# Determine the speed and tension of keys swinging in a circular path

• Traced
In summary: At the top of the swing, the keys have kinetic energy and, by virtue of their height, gravitational potential energy. As they descend, they lose GPE but get faster. Other than a tiny bit of air resistance, their total energy stays constant.At the top of the arc, how much KE do they have?In descending from the top of the arc to the bottom, how much GPE do they lose?So what is their KE at the bottom?The phrase "minimum speed at the bottom of the circle" is a bit confusing. Technically, that would be zero. So, how about "speed at the bottom of the circle, assuming minimum speed at the
Traced
Homework Statement
Keys with a combined mass of 0.100 kg are attached to a 0.25 m long string and swung in a circle in the vertical plane.
a)Determine the slowest speed that the keys can swing and still maintain a circular path.
b)Determine the magnitude of the tension in the string at the bottom of the circle.
Relevant Equations
Fnet = Fg+ Ft
Fc = Fg + Ft
Fc= mv^2 / r
Fg = mg
a)Determine the slowest speed that the keys can swing and still maintain a circular path.

Fnet = Fg + Ft
Fc = Fg + Ft

When Ft = 0, Fc = Fg
So, Fc = mv^2 / r and Fg = mg

mv^2/r = mg

v = √gr
v = √9.81 * 0.25
v = 1.56 m/s

Therefore, the slowest speed that the keys can swing and still maintain a circular path is 1.56m/s.

b) Determine the magnitude of the tension in the string at the bottom of the circle.

In order to determine the magnitude of the tension in the string at the bottom of the circle I would need to find the minimum speed at the bottom of the circle. How can I find that? I know that I need to include velocity from part a, but not sure what else to do.

The minimum velocity should happen at the top of the circle, and potential energy becomes increased velocity at the bottom of the circle, where you have two forces acting vertically and in the same direction.

Traced
Traced said:
I know that I need to include velocity from part a, but not sure what else to do.
Can you think of a relevant conservation law?

Traced
haruspex said:
Can you think of a relevant conservation law?
I just re-read through all of my lessons and I couldn't find any conservation laws. Is there another way to solve this question? The law of conservation of energy maybe? I just haven't seen that get used in any examples in my textbook for questions like this.

Last edited:
I saw someone online calculate the minimum speed at the bottom of the circle like this:
v=√v^2_top + 2gr
= √3 * v_top
= 2.71 m/s.
I don't really understand this equation, and I don't know what it's called or why it was used.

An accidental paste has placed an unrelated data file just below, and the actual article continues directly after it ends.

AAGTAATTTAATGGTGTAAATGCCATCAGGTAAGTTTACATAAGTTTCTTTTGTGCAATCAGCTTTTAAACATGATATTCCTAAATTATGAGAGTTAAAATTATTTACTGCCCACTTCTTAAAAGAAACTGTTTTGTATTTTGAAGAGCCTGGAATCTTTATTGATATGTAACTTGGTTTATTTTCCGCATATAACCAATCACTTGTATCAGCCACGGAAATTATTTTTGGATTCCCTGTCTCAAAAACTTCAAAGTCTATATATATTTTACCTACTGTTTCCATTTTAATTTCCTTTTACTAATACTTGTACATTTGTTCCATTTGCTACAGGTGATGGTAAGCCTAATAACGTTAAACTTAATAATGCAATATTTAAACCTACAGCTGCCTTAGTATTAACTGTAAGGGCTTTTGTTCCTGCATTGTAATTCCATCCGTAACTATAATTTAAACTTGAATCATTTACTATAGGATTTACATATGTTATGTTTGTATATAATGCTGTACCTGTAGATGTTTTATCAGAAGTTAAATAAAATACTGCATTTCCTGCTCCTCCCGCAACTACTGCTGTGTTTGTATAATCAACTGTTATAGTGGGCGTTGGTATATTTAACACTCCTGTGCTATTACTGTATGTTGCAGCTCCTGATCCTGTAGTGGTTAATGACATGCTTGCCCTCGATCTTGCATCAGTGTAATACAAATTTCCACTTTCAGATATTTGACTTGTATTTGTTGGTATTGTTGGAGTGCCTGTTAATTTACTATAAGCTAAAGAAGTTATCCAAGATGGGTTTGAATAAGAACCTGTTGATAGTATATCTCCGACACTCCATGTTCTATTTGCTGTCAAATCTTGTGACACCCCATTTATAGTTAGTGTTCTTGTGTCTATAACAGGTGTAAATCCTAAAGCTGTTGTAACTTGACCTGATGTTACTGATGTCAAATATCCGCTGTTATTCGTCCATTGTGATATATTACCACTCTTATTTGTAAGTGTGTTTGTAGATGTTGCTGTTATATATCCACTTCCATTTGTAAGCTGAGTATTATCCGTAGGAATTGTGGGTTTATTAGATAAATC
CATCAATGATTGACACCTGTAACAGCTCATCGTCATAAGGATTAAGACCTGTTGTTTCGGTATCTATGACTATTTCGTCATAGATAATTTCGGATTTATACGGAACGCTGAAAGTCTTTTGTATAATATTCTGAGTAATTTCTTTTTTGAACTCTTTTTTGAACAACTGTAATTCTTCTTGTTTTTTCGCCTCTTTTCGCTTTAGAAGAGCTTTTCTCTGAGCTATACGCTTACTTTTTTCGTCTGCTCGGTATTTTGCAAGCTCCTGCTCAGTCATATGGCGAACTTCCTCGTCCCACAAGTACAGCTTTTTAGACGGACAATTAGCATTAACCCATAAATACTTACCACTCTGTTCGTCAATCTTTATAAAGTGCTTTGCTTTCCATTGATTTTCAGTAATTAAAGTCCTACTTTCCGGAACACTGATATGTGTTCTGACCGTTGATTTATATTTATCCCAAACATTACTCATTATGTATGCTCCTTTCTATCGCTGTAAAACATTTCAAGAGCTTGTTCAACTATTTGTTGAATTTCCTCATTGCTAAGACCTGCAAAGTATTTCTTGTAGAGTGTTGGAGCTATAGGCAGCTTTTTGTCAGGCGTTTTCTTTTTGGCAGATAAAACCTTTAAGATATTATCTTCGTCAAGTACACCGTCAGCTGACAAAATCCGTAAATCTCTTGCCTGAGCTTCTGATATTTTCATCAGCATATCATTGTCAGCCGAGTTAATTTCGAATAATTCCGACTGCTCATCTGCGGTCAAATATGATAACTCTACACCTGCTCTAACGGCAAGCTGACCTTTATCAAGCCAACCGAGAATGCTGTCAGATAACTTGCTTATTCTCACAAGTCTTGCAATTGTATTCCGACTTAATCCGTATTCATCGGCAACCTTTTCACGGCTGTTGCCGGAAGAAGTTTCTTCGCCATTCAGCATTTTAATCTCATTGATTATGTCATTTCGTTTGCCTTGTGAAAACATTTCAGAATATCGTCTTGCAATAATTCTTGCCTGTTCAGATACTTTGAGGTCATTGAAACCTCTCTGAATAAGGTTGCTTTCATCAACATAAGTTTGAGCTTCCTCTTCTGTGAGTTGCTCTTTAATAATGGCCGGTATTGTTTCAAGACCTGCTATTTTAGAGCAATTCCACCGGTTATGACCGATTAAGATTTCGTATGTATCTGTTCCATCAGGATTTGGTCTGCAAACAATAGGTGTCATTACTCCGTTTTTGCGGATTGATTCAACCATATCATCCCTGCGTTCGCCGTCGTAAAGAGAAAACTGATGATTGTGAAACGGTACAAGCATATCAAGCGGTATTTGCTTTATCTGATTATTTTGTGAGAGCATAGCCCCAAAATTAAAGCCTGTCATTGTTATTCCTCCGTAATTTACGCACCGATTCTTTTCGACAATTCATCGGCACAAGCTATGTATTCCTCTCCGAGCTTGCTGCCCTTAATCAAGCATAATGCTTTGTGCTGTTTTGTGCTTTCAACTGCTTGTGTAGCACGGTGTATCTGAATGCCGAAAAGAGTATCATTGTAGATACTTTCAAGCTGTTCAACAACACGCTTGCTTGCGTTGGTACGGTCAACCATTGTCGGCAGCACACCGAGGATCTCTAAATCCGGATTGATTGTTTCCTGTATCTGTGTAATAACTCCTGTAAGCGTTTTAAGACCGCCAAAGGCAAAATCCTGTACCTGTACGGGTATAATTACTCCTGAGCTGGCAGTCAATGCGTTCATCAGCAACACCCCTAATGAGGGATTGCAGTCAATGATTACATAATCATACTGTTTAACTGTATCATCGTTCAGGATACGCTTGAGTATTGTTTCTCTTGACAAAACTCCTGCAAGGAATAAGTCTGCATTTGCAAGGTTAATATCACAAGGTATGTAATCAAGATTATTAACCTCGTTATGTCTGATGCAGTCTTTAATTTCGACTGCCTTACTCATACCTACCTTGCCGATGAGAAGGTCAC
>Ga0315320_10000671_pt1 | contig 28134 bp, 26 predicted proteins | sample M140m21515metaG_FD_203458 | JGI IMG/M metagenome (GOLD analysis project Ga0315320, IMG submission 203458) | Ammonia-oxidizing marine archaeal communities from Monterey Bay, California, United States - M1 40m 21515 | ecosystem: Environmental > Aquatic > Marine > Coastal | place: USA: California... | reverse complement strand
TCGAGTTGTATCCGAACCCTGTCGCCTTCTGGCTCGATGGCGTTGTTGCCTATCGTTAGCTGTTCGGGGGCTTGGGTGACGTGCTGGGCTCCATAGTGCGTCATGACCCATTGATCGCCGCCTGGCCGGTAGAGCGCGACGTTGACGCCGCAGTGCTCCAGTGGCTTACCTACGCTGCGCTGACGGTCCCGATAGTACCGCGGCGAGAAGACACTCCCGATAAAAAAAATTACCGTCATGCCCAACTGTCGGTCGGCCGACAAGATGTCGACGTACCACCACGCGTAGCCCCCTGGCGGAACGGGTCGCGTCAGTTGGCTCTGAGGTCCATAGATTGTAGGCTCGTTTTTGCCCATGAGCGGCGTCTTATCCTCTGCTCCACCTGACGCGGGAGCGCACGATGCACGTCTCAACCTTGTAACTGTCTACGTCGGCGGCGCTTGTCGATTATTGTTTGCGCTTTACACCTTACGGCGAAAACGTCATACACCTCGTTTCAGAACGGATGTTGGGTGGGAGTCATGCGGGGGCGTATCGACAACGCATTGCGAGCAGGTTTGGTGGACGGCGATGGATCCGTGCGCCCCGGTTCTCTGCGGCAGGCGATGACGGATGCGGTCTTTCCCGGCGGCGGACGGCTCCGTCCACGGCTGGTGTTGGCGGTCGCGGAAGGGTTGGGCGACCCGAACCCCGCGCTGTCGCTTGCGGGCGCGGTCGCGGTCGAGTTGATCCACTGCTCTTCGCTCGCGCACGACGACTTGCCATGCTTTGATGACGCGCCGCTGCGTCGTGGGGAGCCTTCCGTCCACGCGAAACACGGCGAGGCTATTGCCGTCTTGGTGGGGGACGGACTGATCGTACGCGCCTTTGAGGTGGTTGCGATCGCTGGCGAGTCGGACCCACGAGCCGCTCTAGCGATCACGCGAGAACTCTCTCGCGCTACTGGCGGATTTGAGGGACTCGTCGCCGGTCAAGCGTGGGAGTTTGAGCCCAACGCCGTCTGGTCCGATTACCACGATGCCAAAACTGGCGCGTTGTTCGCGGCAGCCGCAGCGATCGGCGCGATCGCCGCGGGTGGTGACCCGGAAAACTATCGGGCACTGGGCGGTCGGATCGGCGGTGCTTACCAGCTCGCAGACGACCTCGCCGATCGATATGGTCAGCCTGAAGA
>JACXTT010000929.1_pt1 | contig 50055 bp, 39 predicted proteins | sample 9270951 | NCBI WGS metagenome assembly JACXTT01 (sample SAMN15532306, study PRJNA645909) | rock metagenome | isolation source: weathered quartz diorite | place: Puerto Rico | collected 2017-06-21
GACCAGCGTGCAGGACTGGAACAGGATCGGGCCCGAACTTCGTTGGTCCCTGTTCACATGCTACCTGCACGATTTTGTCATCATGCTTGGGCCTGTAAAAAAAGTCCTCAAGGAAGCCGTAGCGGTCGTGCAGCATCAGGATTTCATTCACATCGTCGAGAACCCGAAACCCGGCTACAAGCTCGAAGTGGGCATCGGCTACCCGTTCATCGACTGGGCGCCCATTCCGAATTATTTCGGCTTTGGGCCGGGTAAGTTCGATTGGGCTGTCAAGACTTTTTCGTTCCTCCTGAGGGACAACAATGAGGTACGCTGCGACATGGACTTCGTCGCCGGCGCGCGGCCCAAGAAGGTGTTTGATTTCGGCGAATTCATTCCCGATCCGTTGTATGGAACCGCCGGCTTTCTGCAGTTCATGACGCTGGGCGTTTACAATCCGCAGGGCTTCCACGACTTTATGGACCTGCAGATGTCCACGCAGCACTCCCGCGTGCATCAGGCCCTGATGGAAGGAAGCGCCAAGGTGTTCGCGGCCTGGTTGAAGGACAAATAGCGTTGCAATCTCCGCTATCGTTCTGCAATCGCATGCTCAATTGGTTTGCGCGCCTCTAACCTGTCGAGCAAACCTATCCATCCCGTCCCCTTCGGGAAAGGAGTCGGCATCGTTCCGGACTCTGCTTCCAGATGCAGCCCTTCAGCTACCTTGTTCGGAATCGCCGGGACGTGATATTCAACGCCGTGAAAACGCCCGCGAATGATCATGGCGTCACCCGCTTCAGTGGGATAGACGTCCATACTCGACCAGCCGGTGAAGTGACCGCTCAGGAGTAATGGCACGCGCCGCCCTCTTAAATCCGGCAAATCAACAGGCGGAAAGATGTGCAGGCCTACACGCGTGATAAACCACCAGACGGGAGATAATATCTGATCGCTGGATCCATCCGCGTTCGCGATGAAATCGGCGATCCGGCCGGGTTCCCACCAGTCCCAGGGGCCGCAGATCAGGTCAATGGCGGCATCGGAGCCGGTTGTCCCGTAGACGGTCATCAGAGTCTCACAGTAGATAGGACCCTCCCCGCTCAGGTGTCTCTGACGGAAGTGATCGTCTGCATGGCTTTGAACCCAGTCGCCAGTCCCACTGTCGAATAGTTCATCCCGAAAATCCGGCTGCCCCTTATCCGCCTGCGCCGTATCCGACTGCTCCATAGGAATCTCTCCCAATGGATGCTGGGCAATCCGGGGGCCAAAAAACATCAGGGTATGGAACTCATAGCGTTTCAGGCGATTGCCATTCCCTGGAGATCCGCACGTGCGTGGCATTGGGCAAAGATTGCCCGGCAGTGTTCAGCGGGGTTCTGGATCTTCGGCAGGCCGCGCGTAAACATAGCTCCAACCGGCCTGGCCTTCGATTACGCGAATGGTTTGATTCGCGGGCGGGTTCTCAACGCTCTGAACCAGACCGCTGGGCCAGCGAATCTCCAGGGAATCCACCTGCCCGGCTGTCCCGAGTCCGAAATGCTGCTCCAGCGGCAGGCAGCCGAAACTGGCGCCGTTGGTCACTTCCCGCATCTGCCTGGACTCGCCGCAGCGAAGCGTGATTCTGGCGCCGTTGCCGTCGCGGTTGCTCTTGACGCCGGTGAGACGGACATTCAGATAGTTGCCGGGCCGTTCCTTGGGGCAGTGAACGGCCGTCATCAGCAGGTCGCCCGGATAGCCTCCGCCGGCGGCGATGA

After this, to solve for the tension they did

Ft = mg + mv^2 / r

Ft = 3.92 N

I understand the tension part, just not how they solved for the minimum speed at the bottom of the circle.

Traced said:
The law of conservation of energy maybe?
That's the one, and this is what @Lnewqban described in post #2.
Traced said:
I saw someone online calculate the minimum speed at the bottom of the circle like this:
##v=\sqrt{v_{top}^2 + 2gr}##

Traced
haruspex said:
That's the one, and this is what @Lnewqban described in post #2.
Okay. Could you show me the steps I need to take to arrive at that equation? Or help me get started please!

Would I be using mv^2/r = mg?

Traced said:
Would I be using mv^2/r = mg?
No, because at the bottom there will be tension.
As you have been told twice already, it's conservation of energy that you need.
At the top of the swing, the keys have kinetic energy and, by virtue of their height, gravitational potential energy. As they descend, they lose GPE but get faster. Other than a tiny bit of air resistance, their total energy stays constant.
At the top of the arc, how much KE do they have?
In descending from the top of the arc to the bottom, how much GPE do they lose?
So what is their KE at the bottom?

The phrase "minimum speed at the bottom of the circle" is a bit confusing. Technically, that would be zero. So, how about "speed at the bottom of the circle, assuming minimum speed at the top". Yeah, I know, same thing.

From there... at the top you've PE (vertical) and KE (horizontal) ; at the bottom, no PE right ? just KE(/RE).

So, where did the PE go ?

## 1. What is the formula for determining the speed of keys swinging in a circular path?

The formula for determining the speed of keys swinging in a circular path is v = √(g * r), where v is the speed, g is the acceleration due to gravity, and r is the radius of the circular path.

## 2. How do you measure the tension of keys swinging in a circular path?

The tension of keys swinging in a circular path can be measured using a tension meter or by calculating the centripetal force acting on the keys, which is equal to the tension in the string.

## 3. What factors affect the speed and tension of keys swinging in a circular path?

The speed and tension of keys swinging in a circular path are affected by the length of the string, the mass of the keys, the radius of the circular path, and the force applied to the keys.

## 4. How does the speed and tension of keys swinging in a circular path change with different string lengths?

The speed of keys swinging in a circular path increases as the string length decreases, while the tension increases as the string length increases. This is because a shorter string allows for a smaller radius, resulting in a faster speed and higher tension.

## 5. Can the speed and tension of keys swinging in a circular path be controlled?

Yes, the speed and tension of keys swinging in a circular path can be controlled by adjusting the length of the string, the mass of the keys, and the radius of the circular path. The force applied to the keys can also be controlled to affect the speed and tension.

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